Labor Day weekend was on the late side this year, so Dan, Joe and I made plans to meet up on Saturday to get our September turns in. Dan met me at my house early, and we cruised up I-5 in his Tesla, stopping for a quick charge in Sandy, before arriving at the mountain to meet Joe, who’d been up there for the past couple of days. The parking lot was a zoo, but fortunately Joe had saved us a spot to park. We set about getting our gear organized, and I walked over to my usual spot to take a picture of the mountain.
The mountain looked somewhat typical for September, although it appeared the Palmer was somewhat narrower than in past years. With the area closed to skiing as of August 31st, we shouldered packs and headed up the road to Silcox instead of our usual September hike along the White River Glacier.
Hiking up the road went quickly, and before long we reached Silcox Hut, which served as a nice spot to take a quick break, grab and snack, and drink a bit of water. From the hut, we headed up and under the Palmer lift, and worked our way up the hiking trail towards the top of the lift.
Near the top of the Palmer, we split left, and headed across the rocks towards the Zigzag. It always is a bit further to the Zigzag then I remember, and a bit harder hiking as well across the loose rocks and boulders. Eventually we made our way to the last rock ridge before the snow, which afforded good views back to the south of Mt Jefferson and the Lionshead Fire burning on it’s eastern flank.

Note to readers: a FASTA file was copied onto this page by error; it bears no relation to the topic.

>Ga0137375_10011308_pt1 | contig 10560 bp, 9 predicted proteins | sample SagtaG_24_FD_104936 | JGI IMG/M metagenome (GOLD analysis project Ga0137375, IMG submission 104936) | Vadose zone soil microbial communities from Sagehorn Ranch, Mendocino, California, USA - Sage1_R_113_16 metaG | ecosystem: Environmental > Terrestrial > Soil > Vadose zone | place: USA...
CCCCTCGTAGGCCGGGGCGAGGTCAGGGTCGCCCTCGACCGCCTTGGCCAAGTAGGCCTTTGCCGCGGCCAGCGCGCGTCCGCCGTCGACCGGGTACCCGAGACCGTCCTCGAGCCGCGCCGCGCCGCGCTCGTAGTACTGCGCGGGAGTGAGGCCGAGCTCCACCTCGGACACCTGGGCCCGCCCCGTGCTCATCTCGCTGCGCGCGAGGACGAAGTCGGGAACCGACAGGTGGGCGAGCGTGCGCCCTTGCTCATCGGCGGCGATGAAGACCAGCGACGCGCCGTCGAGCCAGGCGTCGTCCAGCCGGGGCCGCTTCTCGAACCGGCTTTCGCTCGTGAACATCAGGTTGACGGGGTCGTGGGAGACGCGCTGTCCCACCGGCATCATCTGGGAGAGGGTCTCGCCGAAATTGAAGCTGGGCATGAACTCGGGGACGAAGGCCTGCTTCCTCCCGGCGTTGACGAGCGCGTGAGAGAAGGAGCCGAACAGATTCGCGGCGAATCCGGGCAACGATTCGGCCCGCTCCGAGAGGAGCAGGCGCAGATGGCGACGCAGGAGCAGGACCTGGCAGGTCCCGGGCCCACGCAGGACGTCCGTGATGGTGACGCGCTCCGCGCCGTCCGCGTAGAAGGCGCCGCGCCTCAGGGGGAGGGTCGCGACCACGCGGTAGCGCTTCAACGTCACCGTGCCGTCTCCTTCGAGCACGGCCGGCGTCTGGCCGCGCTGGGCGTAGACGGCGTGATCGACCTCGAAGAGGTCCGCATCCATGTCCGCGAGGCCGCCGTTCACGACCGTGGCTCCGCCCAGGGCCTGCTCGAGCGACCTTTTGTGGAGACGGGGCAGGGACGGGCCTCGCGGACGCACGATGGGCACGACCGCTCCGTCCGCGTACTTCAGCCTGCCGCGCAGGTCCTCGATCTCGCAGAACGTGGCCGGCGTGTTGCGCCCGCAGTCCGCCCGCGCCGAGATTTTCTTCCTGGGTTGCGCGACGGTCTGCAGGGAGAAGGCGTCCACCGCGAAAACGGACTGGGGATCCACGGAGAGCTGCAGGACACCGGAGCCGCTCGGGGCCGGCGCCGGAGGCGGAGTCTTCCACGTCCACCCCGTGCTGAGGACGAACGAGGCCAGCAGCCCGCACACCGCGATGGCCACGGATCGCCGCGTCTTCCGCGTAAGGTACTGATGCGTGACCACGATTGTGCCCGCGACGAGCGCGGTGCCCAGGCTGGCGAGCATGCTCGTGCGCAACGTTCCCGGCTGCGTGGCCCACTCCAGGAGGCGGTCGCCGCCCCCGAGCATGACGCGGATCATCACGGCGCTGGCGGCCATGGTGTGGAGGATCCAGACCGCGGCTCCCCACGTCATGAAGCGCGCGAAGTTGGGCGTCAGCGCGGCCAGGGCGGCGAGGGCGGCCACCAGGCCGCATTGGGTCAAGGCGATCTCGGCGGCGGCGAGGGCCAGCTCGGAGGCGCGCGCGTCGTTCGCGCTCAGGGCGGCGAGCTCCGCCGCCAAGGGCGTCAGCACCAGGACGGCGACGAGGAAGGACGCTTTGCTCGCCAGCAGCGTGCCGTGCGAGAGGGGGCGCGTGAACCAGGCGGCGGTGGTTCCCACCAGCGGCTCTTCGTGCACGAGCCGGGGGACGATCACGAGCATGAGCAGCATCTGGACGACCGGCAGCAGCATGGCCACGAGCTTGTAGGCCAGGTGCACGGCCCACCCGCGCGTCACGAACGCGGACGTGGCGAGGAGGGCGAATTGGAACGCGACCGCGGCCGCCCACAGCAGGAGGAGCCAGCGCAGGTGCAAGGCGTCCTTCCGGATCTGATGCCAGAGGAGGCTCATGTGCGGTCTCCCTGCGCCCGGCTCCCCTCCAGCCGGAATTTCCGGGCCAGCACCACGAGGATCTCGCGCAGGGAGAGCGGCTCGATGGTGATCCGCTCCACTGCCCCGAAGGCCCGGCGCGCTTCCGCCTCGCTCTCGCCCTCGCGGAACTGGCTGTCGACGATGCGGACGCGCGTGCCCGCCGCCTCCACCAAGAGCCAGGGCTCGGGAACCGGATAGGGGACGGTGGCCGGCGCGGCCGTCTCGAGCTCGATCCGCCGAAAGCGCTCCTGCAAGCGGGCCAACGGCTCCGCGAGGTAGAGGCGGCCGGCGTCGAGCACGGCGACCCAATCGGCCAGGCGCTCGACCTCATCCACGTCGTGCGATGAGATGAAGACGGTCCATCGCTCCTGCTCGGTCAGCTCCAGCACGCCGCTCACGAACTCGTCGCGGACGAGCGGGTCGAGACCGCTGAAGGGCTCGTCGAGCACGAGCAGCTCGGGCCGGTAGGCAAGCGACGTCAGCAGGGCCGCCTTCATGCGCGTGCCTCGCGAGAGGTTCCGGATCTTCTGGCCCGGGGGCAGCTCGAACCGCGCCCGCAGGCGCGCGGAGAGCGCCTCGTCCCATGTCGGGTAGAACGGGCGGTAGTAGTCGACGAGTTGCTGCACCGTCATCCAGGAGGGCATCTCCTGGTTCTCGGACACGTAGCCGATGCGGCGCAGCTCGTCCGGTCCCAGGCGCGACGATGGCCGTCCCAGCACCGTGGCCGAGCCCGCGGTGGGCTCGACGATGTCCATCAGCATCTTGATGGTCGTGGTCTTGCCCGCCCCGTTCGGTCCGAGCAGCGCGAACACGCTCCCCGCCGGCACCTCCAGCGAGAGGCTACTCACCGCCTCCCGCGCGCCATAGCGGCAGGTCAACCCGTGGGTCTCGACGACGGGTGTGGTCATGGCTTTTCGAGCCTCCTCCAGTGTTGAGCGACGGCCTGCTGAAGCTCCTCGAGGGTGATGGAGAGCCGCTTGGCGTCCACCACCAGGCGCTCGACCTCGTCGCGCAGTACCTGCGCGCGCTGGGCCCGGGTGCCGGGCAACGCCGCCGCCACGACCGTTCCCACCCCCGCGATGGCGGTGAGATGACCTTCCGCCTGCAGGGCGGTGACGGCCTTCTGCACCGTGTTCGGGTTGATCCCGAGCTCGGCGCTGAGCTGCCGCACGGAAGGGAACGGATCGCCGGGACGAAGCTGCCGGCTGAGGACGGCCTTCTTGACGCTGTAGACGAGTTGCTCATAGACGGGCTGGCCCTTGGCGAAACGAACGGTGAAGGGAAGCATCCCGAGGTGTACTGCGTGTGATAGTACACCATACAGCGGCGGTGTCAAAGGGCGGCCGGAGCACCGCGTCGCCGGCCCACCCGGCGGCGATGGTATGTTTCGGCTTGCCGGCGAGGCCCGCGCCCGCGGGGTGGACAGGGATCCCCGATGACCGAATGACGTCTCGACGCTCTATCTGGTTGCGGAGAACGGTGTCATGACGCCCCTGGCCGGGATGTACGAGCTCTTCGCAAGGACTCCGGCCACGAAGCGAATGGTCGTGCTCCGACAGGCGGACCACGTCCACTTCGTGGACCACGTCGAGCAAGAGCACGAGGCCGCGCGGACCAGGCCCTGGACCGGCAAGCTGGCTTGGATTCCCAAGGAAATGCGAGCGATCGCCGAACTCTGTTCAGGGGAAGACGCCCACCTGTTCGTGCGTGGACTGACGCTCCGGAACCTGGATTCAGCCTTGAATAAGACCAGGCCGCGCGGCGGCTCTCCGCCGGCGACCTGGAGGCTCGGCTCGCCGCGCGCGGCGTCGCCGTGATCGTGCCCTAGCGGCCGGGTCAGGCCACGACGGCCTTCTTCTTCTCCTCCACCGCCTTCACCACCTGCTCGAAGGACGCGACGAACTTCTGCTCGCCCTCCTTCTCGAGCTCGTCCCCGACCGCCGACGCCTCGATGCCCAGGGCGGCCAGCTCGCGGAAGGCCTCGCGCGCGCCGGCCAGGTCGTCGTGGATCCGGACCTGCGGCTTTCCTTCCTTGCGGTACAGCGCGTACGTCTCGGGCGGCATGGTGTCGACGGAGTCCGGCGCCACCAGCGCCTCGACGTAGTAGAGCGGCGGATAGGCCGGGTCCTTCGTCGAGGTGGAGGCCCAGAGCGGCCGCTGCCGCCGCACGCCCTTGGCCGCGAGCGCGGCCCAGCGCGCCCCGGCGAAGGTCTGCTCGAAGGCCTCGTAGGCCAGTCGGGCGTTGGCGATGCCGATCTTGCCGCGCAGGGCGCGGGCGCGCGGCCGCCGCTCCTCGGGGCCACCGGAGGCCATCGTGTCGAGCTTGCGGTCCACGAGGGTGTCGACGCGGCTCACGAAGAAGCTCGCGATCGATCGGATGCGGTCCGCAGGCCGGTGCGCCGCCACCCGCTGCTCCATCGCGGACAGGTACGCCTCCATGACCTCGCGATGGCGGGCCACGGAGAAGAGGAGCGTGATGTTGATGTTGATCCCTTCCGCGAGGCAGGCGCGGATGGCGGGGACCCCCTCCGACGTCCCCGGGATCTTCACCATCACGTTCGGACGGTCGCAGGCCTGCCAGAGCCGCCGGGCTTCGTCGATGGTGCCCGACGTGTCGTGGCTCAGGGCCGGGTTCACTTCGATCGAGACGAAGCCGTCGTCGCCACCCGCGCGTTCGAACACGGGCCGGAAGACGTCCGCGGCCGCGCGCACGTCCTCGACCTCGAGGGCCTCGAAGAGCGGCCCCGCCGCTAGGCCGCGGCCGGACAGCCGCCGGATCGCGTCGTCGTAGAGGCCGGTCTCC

When we reached the glacier, I was a bit surprised at the lack of snow compared with years past. The snow surface looked like it would ski ok, but the glacier itself was quit a bit narrower than in previous years, and there was a significant amount of exposed ice and dirt showing. Nevertheless, we switched over to ski boots and worked our way up to near the top, finding a suitable place to drop in. We didn’t make it quite as high as in years past, due to the fact that the snow surface was just glacial ice covered in dirt and sand.
We switched over to ride mode at the top of the glacier, and snapped a few photos. I took a picture looking down the Zigzag, and then we started down. I dropped in first, and made a few fun turns down a hundred feet or so, and then snapped some pictures as the skiers descended.
The snow surface was in ok shape up top, but became much better as we traveled further down. The lower half of the glacier skied much better, and we made some fun turns down it’s lower half. Dan grabbed the camera and snapped a few photos of me as we cruised down the mid-section…
We continued working our way down, and stopped below the bottom a few hundred feet to admire the Lionshead Fire on Mt Jefferson which appeared to be blowing up as the day went on (a few days later it would really blow up as much of western Oregon would burn in the worst fire season ever recorded).
Finally, we skied the last section to the bottom of the glacier, milking turns all the way as we normally do. I caught a few pictures of Dan coming down with the mountain in the background, and then he got one of me at the very end of the snow…